But leaders of merger committees of the four parties trying to form the All Progressives Congress yesterday said they are sticking to the APC acronym despite the existence of other groups seeking to register the same acronym.
The leaders, who announced this at the end of a meeting in Abuja, were ACN's Chief Tom Ikimi, APGA's Senator Annie Okonkwo, ANPP's Malam Ibrahim Shekarau and CPC's Alhaji Garba M. Gadi.
They said the credibility of INEC was at stake as it cannot deny knowing they exist as APC.
Ikimi, who spoke on behalf of the other leaders, said Nigerians and the whole world are aware of the decision of the ACN, ANPP and CPC and some members of the APGA to merge to form APC.
He said they announced the formation of the All Progressives Congress on February 6, and so the "name and acronym have therefore become the intellectual property of the merging parties since" that day.
"Prior to the adoption of the name we had carried out a careful search of the existing names of all political parties with extant registration in Nigeria and finding out that none had the name All Progressives Congress nor the acronym APC, we chose the name and unveiled it. Thus by that public announcement the name All Progressives Congress and the acronym APC became our intellectual property which we shall guard jealously," he said.
"It has, therefore, come to us as a rude shock that the Independent National Electoral Commission INEC would announce receipt of a letter from what is now known to be a faceless and unknown political group ostensibly driven by sheer mischief purporting to request for registration with the name African Peoples Congress.
"The obvious motive of this letter is to attempt, albeit in futility, to scuttle the registration of the All Progressives Congress which has been so widely publicised and well received to the discomfort of the establishment."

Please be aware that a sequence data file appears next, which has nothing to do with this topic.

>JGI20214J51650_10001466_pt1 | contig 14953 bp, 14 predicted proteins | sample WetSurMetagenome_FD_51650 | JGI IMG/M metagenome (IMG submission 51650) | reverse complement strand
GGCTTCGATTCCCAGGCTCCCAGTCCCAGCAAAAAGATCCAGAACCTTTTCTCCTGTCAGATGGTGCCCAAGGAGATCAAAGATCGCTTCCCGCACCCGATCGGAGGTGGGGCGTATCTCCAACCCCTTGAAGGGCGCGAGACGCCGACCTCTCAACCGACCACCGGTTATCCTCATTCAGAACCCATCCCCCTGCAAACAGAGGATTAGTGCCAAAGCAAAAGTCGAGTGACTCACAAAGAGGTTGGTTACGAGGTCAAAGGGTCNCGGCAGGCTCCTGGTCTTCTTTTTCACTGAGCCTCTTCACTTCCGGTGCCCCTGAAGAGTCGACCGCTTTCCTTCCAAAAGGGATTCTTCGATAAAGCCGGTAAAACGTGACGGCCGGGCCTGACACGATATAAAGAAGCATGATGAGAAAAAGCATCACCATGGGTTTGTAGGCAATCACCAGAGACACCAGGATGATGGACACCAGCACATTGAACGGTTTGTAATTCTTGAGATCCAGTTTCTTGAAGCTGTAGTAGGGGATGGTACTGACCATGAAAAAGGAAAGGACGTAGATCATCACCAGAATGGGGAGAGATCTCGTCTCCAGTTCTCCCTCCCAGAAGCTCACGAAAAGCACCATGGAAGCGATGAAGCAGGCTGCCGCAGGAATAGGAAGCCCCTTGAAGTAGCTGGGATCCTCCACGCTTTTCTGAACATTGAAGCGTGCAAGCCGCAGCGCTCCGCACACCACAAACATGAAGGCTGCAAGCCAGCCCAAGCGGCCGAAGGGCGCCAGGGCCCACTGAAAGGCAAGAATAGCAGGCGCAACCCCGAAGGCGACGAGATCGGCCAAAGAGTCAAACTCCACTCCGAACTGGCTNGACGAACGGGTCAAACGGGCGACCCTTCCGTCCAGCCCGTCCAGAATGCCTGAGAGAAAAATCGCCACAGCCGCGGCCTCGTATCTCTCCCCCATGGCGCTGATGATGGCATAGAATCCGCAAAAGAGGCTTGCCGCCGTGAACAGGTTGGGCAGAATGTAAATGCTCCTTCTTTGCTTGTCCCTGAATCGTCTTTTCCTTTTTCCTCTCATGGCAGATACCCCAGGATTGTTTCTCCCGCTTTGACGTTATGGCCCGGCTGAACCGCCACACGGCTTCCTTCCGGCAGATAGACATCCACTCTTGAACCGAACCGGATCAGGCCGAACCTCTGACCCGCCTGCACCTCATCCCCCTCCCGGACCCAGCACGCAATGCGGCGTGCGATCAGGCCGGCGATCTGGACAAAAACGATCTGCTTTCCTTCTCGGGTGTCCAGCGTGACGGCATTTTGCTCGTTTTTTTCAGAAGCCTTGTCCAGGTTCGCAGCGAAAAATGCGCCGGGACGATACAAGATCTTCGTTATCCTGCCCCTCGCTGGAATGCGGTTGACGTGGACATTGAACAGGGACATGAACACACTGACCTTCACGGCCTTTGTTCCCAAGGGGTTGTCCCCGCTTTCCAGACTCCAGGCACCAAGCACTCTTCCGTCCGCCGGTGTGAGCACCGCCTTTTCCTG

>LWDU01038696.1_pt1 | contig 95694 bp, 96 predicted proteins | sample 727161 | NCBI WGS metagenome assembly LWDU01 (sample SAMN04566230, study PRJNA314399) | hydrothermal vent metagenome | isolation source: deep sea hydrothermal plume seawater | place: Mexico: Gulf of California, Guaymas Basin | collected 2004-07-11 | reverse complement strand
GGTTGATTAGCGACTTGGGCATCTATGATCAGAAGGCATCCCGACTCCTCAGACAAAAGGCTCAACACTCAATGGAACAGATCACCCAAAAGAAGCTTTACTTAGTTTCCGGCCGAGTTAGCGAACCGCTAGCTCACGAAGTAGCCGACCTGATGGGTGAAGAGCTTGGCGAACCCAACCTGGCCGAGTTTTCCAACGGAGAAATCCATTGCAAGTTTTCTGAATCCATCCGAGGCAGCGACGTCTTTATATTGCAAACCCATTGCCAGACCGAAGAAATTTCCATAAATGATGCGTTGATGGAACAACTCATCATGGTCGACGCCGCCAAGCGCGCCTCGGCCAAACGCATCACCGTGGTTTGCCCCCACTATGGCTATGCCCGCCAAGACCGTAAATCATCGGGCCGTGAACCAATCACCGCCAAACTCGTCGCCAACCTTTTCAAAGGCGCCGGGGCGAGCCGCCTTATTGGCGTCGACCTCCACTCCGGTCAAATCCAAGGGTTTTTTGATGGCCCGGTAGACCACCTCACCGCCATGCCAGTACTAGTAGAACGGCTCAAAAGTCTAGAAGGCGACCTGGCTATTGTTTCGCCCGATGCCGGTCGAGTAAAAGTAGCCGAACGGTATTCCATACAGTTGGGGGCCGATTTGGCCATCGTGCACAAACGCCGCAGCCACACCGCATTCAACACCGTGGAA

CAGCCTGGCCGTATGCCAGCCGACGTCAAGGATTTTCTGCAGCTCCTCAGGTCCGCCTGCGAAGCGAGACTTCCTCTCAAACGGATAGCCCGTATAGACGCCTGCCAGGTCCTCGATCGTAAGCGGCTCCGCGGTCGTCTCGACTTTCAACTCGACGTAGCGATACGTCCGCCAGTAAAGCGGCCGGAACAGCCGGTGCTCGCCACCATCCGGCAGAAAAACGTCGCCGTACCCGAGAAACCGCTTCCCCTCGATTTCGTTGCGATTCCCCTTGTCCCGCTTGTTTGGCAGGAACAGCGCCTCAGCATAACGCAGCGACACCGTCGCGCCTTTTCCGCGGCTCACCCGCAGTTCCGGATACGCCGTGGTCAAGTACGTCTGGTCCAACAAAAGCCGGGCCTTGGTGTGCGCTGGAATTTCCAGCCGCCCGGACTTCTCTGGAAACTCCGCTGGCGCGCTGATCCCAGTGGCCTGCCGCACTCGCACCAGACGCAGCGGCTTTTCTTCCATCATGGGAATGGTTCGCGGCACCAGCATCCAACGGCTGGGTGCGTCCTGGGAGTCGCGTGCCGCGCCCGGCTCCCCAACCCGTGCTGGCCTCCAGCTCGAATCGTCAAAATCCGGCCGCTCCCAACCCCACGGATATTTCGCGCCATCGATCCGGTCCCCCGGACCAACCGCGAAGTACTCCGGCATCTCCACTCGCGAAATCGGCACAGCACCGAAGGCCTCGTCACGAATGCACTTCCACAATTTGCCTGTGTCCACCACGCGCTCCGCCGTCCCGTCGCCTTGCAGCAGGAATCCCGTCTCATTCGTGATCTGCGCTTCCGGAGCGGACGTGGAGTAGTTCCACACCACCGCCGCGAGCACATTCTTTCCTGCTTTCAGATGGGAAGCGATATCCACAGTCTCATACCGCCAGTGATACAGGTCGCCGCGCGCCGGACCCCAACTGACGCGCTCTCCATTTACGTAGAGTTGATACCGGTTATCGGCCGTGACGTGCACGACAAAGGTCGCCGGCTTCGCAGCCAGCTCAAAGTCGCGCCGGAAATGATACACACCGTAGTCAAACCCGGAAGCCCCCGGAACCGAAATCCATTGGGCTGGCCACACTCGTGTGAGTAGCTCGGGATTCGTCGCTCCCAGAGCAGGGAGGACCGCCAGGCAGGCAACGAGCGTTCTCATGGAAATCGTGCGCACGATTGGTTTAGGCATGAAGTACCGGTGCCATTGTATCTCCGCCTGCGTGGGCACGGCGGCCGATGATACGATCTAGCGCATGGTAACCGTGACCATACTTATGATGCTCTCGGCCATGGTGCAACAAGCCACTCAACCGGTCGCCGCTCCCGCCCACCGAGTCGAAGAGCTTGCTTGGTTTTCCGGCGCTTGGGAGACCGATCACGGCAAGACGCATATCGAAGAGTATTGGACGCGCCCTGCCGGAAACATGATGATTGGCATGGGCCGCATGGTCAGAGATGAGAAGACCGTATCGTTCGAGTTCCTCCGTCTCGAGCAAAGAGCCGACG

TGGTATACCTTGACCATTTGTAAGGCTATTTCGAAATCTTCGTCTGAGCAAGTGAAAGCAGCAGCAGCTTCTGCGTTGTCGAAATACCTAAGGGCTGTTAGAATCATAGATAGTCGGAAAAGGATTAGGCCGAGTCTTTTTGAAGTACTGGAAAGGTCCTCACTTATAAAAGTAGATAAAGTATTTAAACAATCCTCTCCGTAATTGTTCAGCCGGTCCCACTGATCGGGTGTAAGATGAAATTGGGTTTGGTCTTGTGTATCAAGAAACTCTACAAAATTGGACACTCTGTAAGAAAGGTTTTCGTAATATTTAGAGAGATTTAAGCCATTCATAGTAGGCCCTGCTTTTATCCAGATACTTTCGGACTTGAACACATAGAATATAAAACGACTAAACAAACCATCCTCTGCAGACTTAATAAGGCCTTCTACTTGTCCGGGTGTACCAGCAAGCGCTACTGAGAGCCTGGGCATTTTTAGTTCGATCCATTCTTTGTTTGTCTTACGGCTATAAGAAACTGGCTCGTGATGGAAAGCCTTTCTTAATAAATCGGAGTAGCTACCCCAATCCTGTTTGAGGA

He said the second African Peoples Congress wrote their letter to INEC on February 28, three weeks after the merging parties announced the formation of All Progressives Congress.
"Unfortunately we have it on good authority that the establishment, gravely troubled by the emergence of a united opposition, has set up a high powered team headed by a very high ranking officer of government and furnished with unlimited resources from public funds with a clear mandate to corrupt the democratic institutions and destabilise the opposition," Ikimi said.
"We have informed the whole world of our decision to merge under the name All Progressive Congress, with the acronym APC. We are determined to pursue the process to its logical conclusion in the interest of our dear fatherland. The feeble attempt by any other entity to pretend to use the same acronym is an exercise in futility which must fail because it amounts to what, in law, is called passing off.
"We will not accept any attempt by INEC, relying on a dubious application clearly not in compliance with the conditions set out in the Constitution or the Electoral Act, to scuttle our plans to formalise our merger under our adopted name and acronym."
He said also that the merging parties had written to INEC on what he called efforts "to truncate the democratic process."
There was no immediate reaction from INEC yesterday. Attempts to get comments from two spokesmen for the commission were not successful. Chief press secretary to INEC chairman Attahiru Jega, Mr. Kayode Idowu, could not be reached by telephone and he did not respond to an email. INEC director of public affairs Mr. Emmanuel Umenger was also not reachable by telephone.